Loss of biodiversity in response to the intensification of agricultural systems has been reported worldwide (see Benton et al., 2003). As arable systems are generally heavily input driven and undergo regular disturbance, they are often regarded as being simpler in form and poorer in species than are grass-based farming systems (Altieri, 1994). However, in many areas, the management practices associated with traditional grassland systems have undergone radical changes during the last 50 years e.g. the change from multi-species swards to simple Lolium-Trifolium mixtures, increased use of inorganic fertilisers (increased by 100% between 1970 and 1986 in the UK (MAFF et al, 1997)), the shift from hay to silage making and increased stocking rates (Chamberlain et al, 2000). As a result, contemporary grassland management practices are often more similar to those associated with arable systems than with those of traditional, low-input meadows, in terms of the biodiversity which they support.
Currently, semi-natural grassland (i.e. grasslands that have not been reseeded, had applications of artificial fertiliser nor have been subjected to intensive grazing or cutting during the last 45-50 years i.e. 'agriculturally unimproved grasslands' (Vickery et al, 2001)) only account for approximately 200,000ha in the UK (Crofts and Jefferson, 1999). There has been an estimated 80% reduction in their area in Sweden during the period 1870 to 1990 (Berg and Gustafson, 2007), while data for Northern Ireland reveal a 33% increase in the area under improved grassland during the period 1987 and 1998 (Cooper et al, 2003). Changes in land cover classes in the Republic of Ireland between 1990 and 2000, identified through the CORINE Land Cover assessment, include a 25% increase in land area classified within their 'arable land class' which includes land used for silage production (EPA, 2007). The inclusion of silage production areas within the 'arable land class' is notable as it reflects the similarity of management practices which occur under both farming systems. This removal and fragmentation of habitats coupled with intensive grassland management practices has resulted in increased pressure for survival on many taxa.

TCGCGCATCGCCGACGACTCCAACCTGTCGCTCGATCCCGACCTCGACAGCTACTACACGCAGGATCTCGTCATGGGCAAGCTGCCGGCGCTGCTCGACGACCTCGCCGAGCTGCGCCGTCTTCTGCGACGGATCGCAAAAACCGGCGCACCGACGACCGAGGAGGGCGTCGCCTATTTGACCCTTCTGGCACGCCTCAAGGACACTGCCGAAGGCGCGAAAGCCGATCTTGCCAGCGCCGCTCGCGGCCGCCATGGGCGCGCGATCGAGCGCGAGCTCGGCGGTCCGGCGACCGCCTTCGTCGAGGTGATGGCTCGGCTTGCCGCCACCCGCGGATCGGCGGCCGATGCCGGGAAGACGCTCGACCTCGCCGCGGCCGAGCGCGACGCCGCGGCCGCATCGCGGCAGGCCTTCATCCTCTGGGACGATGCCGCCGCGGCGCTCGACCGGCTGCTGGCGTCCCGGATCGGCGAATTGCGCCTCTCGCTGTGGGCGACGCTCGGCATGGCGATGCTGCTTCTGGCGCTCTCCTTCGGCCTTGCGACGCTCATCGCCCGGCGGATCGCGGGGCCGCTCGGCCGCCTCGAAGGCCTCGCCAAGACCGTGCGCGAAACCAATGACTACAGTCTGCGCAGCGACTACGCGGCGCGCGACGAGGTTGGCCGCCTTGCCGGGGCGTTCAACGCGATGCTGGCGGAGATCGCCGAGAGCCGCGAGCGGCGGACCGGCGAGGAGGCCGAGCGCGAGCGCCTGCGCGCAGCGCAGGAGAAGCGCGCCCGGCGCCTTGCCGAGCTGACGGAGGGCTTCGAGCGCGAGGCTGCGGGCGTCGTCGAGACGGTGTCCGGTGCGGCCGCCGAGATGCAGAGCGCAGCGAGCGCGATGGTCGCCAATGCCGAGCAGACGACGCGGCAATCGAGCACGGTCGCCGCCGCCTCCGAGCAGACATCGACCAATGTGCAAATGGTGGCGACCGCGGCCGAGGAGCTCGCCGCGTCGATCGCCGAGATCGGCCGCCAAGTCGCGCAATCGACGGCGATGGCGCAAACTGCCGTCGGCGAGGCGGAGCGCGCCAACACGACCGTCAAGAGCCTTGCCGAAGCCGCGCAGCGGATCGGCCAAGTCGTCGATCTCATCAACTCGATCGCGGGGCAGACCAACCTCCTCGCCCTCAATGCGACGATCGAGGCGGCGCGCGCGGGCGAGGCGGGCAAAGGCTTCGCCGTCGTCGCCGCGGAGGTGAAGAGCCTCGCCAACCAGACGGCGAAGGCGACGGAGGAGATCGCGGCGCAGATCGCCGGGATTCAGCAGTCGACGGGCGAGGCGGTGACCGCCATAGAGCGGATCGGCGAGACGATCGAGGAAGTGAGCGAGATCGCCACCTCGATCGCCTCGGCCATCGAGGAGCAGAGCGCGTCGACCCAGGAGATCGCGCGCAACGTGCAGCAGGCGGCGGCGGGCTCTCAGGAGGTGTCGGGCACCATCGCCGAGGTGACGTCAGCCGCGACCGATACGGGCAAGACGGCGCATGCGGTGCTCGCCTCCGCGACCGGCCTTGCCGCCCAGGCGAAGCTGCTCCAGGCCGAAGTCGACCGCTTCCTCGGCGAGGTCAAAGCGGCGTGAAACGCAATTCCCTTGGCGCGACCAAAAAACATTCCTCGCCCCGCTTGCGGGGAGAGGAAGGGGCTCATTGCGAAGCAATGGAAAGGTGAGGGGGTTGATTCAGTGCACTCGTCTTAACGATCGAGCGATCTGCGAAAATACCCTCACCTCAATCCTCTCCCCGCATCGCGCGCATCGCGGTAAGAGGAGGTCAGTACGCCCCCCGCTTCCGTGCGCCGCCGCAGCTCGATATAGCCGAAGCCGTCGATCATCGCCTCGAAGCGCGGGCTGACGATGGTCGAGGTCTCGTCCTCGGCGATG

In recognition of their importance, many of the agri-environment schemes operating in EU now contain measures which focus on the retention and protection of field margin habitats within grassland systems e.g. Rural Environment Protection Scheme (REPS) in Ireland and Environmental Stewardship - Entry and Organic Level Stewardship in the UK. While details of individual schemes' requirements of participating farmers differ, nutrient and pesticide exclusion from these habitats is a common theme.
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